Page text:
-Next marathon (yes, I'm already planning a second): Eugene Oregon Marathon

-Lesson learned: If you want something bad enough, you can have it - all you need is motivation, passion, and a true belief in yourself and your abilities. Never, never, doubt yourself.

-Quotes to live by:

"Do what you have always done, get what you have always gotten." - Kel Beaudoin

"Dream as if you'll live forever. Live as if you'll die today." - James Dean

Only one more week until the marathon!!

Week Twenty-Four (tapering my miles so that my muscles are fully recovered for the marathon)
11/16 - Rest day
11/17 - Run 5 miles
11/18 - Run 4 miles
11/19 - Rest day
11/20 - Run 6 miles
11/21 - Run 5 miles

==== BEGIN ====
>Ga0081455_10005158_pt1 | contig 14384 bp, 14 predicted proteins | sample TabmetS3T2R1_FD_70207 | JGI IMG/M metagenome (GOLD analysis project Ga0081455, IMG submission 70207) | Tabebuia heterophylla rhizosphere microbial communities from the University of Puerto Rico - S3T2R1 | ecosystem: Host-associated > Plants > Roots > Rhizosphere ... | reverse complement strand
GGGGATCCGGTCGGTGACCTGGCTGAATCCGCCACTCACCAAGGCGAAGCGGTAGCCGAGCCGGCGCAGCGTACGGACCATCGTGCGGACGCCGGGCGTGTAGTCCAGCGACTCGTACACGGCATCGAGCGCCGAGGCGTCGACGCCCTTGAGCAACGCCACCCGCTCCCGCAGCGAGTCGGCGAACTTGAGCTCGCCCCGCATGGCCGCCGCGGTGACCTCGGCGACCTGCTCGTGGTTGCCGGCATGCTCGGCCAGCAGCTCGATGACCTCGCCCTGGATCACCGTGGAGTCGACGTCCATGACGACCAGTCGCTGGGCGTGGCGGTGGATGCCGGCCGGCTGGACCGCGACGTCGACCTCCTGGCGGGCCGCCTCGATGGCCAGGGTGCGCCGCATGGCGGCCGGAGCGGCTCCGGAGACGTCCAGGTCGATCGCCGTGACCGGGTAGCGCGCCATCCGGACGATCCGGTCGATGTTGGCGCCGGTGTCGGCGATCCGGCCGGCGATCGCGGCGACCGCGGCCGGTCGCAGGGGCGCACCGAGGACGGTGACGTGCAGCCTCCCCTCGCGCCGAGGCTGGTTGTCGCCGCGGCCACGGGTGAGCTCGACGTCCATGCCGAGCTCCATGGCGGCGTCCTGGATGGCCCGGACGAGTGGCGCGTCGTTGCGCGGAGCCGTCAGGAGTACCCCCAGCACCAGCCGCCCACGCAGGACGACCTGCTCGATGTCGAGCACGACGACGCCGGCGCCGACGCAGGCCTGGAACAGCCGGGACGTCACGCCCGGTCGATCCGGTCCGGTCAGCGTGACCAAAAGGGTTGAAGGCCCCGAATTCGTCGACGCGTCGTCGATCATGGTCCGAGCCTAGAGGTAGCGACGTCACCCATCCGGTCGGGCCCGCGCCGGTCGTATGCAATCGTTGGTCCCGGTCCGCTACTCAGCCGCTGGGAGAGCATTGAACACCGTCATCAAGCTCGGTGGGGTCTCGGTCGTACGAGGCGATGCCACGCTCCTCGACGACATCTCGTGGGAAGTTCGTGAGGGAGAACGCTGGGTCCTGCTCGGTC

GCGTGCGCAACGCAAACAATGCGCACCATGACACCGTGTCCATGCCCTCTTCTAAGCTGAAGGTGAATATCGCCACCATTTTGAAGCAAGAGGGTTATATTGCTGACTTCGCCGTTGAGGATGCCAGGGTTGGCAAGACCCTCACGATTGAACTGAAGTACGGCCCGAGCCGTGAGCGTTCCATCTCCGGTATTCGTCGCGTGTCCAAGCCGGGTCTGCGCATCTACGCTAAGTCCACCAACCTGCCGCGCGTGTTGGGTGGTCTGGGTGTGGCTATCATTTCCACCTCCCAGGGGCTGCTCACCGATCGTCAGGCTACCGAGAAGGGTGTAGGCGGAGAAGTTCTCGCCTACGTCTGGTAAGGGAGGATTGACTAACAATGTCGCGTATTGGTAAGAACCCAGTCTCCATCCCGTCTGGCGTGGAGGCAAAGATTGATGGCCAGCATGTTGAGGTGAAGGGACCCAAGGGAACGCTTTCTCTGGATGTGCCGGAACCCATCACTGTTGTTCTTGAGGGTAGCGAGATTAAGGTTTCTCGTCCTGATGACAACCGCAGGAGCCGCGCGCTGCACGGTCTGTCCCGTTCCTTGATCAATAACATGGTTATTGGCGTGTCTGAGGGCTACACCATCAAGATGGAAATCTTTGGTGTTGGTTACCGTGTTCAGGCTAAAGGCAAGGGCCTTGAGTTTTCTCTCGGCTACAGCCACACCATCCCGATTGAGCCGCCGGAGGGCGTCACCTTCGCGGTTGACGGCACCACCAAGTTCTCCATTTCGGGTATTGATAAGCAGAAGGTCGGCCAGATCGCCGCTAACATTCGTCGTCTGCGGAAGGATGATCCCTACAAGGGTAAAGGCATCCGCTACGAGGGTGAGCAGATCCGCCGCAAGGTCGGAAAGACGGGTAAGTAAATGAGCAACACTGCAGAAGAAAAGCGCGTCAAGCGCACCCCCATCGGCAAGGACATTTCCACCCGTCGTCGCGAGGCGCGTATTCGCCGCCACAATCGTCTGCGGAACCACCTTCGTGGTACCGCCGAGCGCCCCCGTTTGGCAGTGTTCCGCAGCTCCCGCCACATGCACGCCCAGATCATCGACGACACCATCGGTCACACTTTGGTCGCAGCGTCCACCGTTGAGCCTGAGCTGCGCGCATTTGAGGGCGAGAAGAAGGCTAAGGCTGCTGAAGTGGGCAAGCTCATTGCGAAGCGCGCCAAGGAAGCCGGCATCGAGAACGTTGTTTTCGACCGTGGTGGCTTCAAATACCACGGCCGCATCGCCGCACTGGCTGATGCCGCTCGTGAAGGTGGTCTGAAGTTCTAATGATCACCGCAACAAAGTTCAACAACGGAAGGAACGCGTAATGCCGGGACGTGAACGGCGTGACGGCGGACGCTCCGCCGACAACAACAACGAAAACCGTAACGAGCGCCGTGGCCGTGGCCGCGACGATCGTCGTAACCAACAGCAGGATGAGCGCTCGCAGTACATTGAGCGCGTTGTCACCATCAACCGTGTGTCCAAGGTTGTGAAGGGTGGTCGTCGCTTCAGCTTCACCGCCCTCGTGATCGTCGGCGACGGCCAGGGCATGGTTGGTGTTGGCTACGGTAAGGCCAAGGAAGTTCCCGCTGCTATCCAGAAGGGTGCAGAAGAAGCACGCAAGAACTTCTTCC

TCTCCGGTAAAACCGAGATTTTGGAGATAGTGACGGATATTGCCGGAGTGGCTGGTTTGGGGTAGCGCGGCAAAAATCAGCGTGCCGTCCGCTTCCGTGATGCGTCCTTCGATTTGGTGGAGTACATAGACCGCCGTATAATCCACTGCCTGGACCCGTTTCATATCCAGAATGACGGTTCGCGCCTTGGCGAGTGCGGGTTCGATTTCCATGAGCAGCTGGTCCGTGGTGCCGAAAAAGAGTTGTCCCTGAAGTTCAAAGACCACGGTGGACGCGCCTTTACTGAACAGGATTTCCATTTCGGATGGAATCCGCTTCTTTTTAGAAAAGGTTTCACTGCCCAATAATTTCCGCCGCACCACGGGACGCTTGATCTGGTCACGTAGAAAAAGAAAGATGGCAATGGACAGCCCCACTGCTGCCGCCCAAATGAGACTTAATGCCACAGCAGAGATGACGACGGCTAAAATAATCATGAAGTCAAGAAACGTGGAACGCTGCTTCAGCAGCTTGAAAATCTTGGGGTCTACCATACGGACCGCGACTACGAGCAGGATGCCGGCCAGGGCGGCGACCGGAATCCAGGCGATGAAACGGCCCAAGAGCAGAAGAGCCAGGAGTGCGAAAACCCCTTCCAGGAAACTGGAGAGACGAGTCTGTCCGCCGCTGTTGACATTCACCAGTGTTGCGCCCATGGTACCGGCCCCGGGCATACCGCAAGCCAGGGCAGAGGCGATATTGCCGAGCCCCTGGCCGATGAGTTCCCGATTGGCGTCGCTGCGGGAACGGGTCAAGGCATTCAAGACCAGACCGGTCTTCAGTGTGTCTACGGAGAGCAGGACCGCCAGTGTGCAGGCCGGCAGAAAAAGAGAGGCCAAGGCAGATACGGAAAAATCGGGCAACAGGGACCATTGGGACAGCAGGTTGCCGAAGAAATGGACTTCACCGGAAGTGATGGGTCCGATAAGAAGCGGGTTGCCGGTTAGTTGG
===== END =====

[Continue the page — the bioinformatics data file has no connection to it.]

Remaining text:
11/22 - Long run - 12 miles

Total miles for the week: 32

Thursday, November 12, 2009

Week Twenty-Three: Back in action!

I'm back in action folks!! Last week, when I had that awful head cold, all I did for six days straight, was lay on the couch. The workout DVD and light running that I had planned in my schedule, didn't happen. I just couldn't take the risk of getting sicker. Therefore, the only times that I got up was to take Peppercorn on walks. While walking her, I would almost always see runners cruise on by. I felt like they were taunting me - "haha I'm running and you're not!" (kidding - I didn't actually think that.) In all honesty, every time that I saw somebody run by, it almost brought me to tears. I knew that's what I should have been doing if it weren't for that blasted cold. I wanted to run so bad, but I knew that I had to rest (thank you all for reminding me of that). I am definitely not a person who cries over everything little thing, so this really made me realized that I have a true passion for running. Anything that causes that intense of an emotional response must be something that I really love.